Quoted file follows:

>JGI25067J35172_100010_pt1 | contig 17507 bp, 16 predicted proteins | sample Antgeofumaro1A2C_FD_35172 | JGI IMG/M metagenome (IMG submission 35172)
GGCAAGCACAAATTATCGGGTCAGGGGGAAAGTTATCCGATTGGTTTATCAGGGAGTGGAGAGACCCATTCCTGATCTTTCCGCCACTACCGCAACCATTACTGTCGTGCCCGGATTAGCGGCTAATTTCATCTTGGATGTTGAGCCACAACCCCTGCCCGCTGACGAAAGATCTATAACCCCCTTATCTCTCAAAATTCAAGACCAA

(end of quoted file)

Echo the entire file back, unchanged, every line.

>JGI25067J35172_100010_pt1 | contig 17507 bp, 16 predicted proteins | sample Antgeofumaro1A2C_FD_35172 | JGI IMG/M metagenome (IMG submission 35172)
GGCAAGCACAAATTATCGGGTCAGGGGGAAAGTTATCCGATTGGTTTATCAGGGAGTGGAGAGACCCATTCCTGATCTTTCCGCCACTACCGCAACCATTACTGTCGTGCCCGGATTAGCGGCTAATTTCATCTTGGATGTTGAGCCACAACCCCTGCCCGCTGACGAAAGATCTATAACCCCCTTATCTCTCAAAATTCAAGACCAA